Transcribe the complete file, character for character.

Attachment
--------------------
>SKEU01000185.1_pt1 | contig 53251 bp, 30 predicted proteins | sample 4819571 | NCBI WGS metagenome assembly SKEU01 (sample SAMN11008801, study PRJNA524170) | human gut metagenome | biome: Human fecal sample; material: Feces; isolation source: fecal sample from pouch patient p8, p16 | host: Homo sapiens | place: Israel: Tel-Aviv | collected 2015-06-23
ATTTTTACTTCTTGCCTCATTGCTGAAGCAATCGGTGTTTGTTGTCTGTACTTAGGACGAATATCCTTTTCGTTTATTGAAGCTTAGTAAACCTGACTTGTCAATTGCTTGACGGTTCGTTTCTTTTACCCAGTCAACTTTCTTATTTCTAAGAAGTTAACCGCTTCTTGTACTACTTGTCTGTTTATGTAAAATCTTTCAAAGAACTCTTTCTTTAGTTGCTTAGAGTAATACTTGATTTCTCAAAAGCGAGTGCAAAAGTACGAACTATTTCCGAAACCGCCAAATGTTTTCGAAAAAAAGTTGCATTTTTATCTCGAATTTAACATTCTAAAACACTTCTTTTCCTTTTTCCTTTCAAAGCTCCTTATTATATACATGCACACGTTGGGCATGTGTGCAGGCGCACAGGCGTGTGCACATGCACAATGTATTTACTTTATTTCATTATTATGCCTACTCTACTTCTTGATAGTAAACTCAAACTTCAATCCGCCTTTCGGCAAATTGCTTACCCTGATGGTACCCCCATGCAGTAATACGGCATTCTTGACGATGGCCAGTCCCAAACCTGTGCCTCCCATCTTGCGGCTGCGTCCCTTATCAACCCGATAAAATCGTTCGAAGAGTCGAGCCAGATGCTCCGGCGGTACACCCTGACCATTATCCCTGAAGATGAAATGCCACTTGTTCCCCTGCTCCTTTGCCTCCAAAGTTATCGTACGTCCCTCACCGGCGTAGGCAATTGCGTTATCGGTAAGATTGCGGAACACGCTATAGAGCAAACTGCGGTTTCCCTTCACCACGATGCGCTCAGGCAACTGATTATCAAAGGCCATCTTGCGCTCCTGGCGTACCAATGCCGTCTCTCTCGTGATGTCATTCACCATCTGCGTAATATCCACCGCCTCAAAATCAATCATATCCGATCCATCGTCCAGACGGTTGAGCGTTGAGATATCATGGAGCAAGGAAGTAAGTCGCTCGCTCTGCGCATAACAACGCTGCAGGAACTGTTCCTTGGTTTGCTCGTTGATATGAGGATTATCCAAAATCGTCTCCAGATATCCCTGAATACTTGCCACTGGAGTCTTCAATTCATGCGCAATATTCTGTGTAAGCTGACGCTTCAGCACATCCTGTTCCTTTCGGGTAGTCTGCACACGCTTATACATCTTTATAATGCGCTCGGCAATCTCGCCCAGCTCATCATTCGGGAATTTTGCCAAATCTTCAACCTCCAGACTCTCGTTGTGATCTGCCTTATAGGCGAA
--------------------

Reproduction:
>SKEU01000185.1_pt1 | contig 53251 bp, 30 predicted proteins | sample 4819571 | NCBI WGS metagenome assembly SKEU01 (sample SAMN11008801, study PRJNA524170) | human gut metagenome | biome: Human fecal sample; material: Feces; isolation source: fecal sample from pouch patient p8, p16 | host: Homo sapiens | place: Israel: Tel-Aviv | collected 2015-06-23
ATTTTTACTTCTTGCCTCATTGCTGAAGCAATCGGTGTTTGTTGTCTGTACTTAGGACGAATATCCTTTTCGTTTATTGAAGCTTAGTAAACCTGACTTGTCAATTGCTTGACGGTTCGTTTCTTTTACCCAGTCAACTTTCTTATTTCTAAGAAGTTAACCGCTTCTTGTACTACTTGTCTGTTTATGTAAAATCTTTCAAAGAACTCTTTCTTTAGTTGCTTAGAGTAATACTTGATTTCTCAAAAGCGAGTGCAAAAGTACGAACTATTTCCGAAACCGCCAAATGTTTTCGAAAAAAAGTTGCATTTTTATCTCGAATTTAACATTCTAAAACACTTCTTTTCCTTTTTCCTTTCAAAGCTCCTTATTATATACATGCACACGTTGGGCATGTGTGCAGGCGCACAGGCGTGTGCACATGCACAATGTATTTACTTTATTTCATTATTATGCCTACTCTACTTCTTGATAGTAAACTCAAACTTCAATCCGCCTTTCGGCAAATTGCTTACCCTGATGGTACCCCCATGCAGTAATACGGCATTCTTGACGATGGCCAGTCCCAAACCTGTGCCTCCCATCTTGCGGCTGCGTCCCTTATCAACCCGATAAAATCGTTCGAAGAGTCGAGCCAGATGCTCCGGCGGTACACCCTGACCATTATCCCTGAAGATGAAATGCCACTTGTTCCCCTGCTCCTTTGCCTCCAAAGTTATCGTACGTCCCTCACCGGCGTAGGCAATTGCGTTATCGGTAAGATTGCGGAACACGCTATAGAGCAAACTGCGGTTTCCCTTCACCACGATGCGCTCAGGCAACTGATTATCAAAGGCCATCTTGCGCTCCTGGCGTACCAATGCCGTCTCTCTCGTGATGTCATTCACCATCTGCGTAATATCCACCGCCTCAAAATCAATCATATCCGATCCATCGTCCAGACGGTTGAGCGTTGAGATATCATGGAGCAAGGAAGTAAGTCGCTCGCTCTGCGCATAACAACGCTGCAGGAACTGTTCCTTGGTTTGCTCGTTGATATGAGGATTATCCAAAATCGTCTCCAGATATCCCTGAATACTTGCCACTGGAGTCTTCAATTCATGCGCAATATTCTGTGTAAGCTGACGCTTCAGCACATCCTGTTCCTTTCGGGTAGTCTGCACACGCTTATACATCTTTATAATGCGCTCGGCAATCTCGCCCAGCTCATCATTCGGGAATTTTGCCAAATCTTCAACCTCCAGACTCTCGTTGTGATCTGCCTTATAGGCGAA